After operating them for some 50 years, the U.S. Census Bureau is closing its regional offices in the Seattle area and five other cities on Friday, part of a digital transformation of the agency.

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After 50 years, the U.S. Census Bureau on Friday will close its regional office here, along with offices in five other U.S. cities, as part of a digital realignment of the agency.

Most of the 45 permanent workers in the office, located in Seattle, have either retired or found other employment. Three people were laid off, census officials said.

The Seattle-area regional office was one of 12 the bureau has operated since the early 1960s.

Its more than 500 enumerators in Washington, Oregon, Idaho, Alaska and Northern California worked out of their homes to collect data for surveys ranging from the decennial count to the monthly unemployment survey. Their jobs will not change as part of the realignment, but will be consolidated under the Census’s regional office in Los Angeles.

“We undertook this alignment to take advantage of the technology available to us while preserving the quality of our data collection activity in the field,” said Thomas Mesenbourg, the Census Bureau’s acting director.

“In the current era of modern technology we are able to do more with less.”

Other offices being closed as part of the realignment are in Boston, Charlotte, Dallas, Detroit and Kansas City. The functions are being consolidated into the census’ six remaining regional offices in Atlanta, Chicago, Denver, Los Angeles, New York and Philadelphia.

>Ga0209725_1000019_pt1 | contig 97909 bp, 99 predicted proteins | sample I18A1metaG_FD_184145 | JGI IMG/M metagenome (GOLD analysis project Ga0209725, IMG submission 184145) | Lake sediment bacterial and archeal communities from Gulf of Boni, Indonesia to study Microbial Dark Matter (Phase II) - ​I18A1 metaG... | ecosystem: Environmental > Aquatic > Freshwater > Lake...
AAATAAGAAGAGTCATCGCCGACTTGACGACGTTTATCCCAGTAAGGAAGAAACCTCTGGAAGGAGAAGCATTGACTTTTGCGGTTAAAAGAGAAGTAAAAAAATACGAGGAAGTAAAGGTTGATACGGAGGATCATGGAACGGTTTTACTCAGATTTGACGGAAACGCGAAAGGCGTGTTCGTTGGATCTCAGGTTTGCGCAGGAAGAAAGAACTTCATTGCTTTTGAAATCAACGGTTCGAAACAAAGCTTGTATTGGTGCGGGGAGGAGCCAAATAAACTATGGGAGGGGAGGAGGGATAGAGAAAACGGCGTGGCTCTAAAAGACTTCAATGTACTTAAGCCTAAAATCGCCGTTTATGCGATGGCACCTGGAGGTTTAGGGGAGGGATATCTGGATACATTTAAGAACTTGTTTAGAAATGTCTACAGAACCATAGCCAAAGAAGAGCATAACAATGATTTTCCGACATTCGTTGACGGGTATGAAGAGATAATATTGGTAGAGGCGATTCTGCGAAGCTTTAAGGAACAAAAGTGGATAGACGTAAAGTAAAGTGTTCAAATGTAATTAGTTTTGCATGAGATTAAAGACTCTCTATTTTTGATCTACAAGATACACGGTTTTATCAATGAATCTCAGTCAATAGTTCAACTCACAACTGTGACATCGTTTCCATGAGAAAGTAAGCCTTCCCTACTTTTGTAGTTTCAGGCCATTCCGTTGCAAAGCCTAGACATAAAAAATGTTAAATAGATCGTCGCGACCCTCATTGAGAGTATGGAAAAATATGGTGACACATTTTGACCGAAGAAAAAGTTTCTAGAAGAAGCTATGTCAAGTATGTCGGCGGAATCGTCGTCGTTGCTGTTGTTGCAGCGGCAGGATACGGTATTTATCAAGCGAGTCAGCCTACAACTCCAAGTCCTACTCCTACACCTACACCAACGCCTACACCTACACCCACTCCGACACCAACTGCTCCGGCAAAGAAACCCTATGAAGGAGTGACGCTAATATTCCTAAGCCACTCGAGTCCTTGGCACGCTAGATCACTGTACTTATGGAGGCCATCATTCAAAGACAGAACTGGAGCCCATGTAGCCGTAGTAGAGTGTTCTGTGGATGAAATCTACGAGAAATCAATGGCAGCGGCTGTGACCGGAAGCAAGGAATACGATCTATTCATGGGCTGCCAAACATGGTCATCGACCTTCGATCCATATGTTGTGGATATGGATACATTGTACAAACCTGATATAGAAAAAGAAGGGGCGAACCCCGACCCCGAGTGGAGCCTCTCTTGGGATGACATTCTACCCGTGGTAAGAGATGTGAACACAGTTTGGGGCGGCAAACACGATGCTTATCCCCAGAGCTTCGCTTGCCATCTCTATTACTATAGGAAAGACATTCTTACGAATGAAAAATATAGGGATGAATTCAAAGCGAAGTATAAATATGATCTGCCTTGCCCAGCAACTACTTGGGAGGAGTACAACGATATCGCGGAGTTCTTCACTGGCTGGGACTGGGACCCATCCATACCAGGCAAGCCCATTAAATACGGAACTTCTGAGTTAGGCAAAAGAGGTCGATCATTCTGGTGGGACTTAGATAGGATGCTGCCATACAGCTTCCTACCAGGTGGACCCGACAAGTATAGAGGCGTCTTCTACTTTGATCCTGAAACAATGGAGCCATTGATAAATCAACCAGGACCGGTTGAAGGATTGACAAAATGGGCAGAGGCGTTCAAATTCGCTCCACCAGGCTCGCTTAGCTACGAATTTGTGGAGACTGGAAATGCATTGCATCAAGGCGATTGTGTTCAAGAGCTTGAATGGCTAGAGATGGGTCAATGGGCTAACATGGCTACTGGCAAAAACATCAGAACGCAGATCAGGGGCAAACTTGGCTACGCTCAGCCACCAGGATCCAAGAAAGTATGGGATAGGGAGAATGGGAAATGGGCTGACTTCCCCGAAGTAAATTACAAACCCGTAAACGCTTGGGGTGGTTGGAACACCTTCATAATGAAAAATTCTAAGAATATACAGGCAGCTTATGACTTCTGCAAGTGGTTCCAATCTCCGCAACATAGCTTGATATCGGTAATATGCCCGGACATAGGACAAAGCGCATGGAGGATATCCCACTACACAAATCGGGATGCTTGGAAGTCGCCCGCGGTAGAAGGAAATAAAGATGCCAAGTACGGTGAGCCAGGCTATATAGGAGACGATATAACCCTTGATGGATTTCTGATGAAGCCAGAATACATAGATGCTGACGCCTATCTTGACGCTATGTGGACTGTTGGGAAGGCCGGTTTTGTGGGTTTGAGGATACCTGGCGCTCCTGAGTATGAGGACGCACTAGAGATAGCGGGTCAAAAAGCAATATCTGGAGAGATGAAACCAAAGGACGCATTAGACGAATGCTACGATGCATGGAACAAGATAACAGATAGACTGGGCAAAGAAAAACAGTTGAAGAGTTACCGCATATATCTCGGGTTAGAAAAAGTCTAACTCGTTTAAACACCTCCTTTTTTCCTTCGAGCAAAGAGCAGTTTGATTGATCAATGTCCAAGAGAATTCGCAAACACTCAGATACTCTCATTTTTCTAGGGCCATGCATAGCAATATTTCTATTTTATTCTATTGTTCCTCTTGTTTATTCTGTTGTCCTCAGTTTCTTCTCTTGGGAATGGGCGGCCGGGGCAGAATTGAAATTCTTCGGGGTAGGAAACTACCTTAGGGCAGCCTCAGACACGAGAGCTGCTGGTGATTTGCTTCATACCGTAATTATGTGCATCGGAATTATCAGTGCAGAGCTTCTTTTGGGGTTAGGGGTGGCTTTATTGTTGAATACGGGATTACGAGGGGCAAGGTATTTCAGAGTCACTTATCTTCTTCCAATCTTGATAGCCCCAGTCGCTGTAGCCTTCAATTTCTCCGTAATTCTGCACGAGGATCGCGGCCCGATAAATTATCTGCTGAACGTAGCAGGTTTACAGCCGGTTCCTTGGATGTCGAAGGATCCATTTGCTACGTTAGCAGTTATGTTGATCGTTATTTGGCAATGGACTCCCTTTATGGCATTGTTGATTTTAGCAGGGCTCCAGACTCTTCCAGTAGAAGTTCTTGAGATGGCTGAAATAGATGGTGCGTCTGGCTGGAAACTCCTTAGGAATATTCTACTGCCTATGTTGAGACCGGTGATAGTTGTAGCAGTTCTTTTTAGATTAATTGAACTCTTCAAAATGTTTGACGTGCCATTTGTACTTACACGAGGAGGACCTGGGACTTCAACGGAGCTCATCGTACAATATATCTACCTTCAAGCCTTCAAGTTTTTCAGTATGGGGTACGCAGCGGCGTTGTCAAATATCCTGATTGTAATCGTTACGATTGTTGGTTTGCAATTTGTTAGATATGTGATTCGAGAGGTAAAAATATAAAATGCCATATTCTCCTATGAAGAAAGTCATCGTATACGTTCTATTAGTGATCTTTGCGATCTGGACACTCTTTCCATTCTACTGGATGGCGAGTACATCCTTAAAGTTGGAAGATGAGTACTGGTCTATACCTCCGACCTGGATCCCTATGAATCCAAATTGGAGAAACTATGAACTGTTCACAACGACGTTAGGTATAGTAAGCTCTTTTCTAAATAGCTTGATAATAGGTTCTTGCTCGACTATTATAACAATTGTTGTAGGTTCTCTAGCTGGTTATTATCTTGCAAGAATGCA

The realignment is part of the digital transformation of the Census Bureau — moving from a bricks-and-mortar model to one that uses more modern survey practices. It is expected to save the agency an estimated $15 million to $18 million annually, following a record outlay for the 2010 census of $13 billion.

Earlier this month, for example, the bureau announced it will begin giving U.S. households the option of responding via the Internet to its American Community Survey. The ongoing questionnaire that replaced the decennial long form survey, the ACS asks households for wide-ranging details from education and income to disabilities, language use and commute times.

Households selected to participate in the survey will receive a letter in the mail with instructions about how to log in to a secure website and complete the survey online.

If those selected to participate do not use the online option, the bureau will send them a paper questionnaire, or contact them by phone and eventually in person to obtain answers.

The Census Bureau also will add a new series of questions on computer and Internet usage to the survey, with the information it collects becoming available beginning in 2014.

Lornet Turnbull: 206-464-2420 or On Twitter @turnbullL.